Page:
I’m sitting in my hotel room in Montreal, looking over my WorldCon schedule and planning some brilliant comments for my panels and wishing my phone would work outside of the US. I’ll be getting a new phone soon, I assure you.
My poor wife is asleep, completely wiped out by two and a half days running all over Manhattan. I think the convention itself will be a welcome rest, since most of it will be spent sitting down in air-conditioned rooms. This is her first convention, and I think she’s likely to remember it as five days of fatigue. Ironically, the thing that’s fatiguing her the most is indolence; she can’t handling not being productive for this long at a stretch. If you see her at WorldCon, and you happen to have a nearby garden in need of weeding, please ask her to help. It will pep her right up.
Also of note: hotel WiFi does not deal well with the stress of Facebook, Twitter, WordPress, and so on–anything with forms, essentially. I’ll be lucky if this post makes it online intact.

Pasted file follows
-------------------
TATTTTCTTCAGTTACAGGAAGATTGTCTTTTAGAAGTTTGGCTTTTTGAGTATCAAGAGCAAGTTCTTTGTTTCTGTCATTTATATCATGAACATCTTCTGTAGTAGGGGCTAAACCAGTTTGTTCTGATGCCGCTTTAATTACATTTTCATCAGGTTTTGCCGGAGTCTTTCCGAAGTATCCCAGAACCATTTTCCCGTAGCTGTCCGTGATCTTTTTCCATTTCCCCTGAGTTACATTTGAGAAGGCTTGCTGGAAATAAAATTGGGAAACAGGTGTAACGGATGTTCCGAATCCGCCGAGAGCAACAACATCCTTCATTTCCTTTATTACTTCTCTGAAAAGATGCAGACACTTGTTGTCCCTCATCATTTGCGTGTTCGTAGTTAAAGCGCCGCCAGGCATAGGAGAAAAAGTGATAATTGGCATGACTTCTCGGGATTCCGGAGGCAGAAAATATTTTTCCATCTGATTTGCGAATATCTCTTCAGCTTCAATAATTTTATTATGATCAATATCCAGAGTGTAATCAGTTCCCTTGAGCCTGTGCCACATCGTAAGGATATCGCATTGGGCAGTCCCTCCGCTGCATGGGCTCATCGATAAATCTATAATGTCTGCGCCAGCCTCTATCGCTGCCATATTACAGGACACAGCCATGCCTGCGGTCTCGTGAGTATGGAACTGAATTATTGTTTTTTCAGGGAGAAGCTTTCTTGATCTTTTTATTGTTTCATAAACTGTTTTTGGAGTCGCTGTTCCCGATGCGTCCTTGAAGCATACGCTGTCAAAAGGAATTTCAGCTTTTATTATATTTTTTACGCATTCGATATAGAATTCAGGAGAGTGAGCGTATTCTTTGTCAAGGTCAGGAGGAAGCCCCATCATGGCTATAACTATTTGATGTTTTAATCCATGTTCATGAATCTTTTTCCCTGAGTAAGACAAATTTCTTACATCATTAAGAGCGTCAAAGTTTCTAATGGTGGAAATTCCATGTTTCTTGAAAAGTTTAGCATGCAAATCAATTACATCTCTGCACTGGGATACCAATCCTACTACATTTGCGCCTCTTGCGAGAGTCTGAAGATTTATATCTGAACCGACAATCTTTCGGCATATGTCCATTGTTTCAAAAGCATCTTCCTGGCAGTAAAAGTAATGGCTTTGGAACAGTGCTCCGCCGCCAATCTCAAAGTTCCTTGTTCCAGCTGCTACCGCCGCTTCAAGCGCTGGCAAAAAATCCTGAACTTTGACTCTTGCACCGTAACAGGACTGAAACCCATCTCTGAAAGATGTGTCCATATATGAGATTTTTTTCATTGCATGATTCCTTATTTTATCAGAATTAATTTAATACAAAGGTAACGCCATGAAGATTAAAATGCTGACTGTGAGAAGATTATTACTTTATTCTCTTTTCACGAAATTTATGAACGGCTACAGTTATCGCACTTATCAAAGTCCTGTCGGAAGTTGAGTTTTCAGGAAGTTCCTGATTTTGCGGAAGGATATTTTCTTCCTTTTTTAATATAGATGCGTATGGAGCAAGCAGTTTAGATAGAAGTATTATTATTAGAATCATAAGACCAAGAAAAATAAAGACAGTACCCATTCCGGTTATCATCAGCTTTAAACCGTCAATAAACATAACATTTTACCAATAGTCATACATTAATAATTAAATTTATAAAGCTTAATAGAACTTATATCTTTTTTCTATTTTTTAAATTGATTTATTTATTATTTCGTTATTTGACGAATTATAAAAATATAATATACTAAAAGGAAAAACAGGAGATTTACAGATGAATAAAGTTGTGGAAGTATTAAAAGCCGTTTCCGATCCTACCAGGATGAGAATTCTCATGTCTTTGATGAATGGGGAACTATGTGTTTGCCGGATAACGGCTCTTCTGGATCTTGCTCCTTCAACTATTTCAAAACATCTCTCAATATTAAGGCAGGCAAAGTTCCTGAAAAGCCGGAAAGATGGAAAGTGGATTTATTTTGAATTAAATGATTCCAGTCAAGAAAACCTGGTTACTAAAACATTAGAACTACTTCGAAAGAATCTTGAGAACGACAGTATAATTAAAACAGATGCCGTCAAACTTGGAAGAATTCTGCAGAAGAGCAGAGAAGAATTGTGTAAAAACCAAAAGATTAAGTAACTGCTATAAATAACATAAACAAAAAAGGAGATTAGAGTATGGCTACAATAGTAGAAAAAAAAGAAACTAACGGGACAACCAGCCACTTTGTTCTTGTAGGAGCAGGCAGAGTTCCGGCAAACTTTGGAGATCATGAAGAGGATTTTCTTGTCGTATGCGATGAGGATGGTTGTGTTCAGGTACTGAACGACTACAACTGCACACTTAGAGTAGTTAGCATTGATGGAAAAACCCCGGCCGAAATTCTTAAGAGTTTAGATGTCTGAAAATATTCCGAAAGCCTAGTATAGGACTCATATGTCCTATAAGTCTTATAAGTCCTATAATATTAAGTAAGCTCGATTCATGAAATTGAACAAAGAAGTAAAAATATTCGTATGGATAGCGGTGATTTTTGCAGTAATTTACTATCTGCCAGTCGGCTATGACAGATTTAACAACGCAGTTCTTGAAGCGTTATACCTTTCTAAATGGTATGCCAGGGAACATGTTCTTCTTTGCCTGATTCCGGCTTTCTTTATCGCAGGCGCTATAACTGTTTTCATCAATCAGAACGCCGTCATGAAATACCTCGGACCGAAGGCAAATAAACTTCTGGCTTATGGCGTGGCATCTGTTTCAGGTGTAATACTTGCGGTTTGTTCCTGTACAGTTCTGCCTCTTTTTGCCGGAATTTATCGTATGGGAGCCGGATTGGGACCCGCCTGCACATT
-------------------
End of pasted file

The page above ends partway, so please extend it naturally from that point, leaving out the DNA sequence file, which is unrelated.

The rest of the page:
What’s the point of all this? I don’t have one. It’s the night before WorldCon, the calm before the storm, and I’m taking a moment to sit back and collect my thoughts. I’m going to pass out a crapload of buttons at this con. I’m going to hand out a few ARCs, too, and I’m hoping to sell a bunch of books so I don’t have to lug them home again (I’ll need the room in my bags for kid presents). By the end of the week, everyone who is not a serial killer will know that they have finally met, after a lifetime of lonely searching, a kindred spirit. It is a weary row I hoe, but I hoe it with all my might.
Okay, that was maybe a bit dramatic. I need to go to sleep.
See you tomorrow, WorldCon.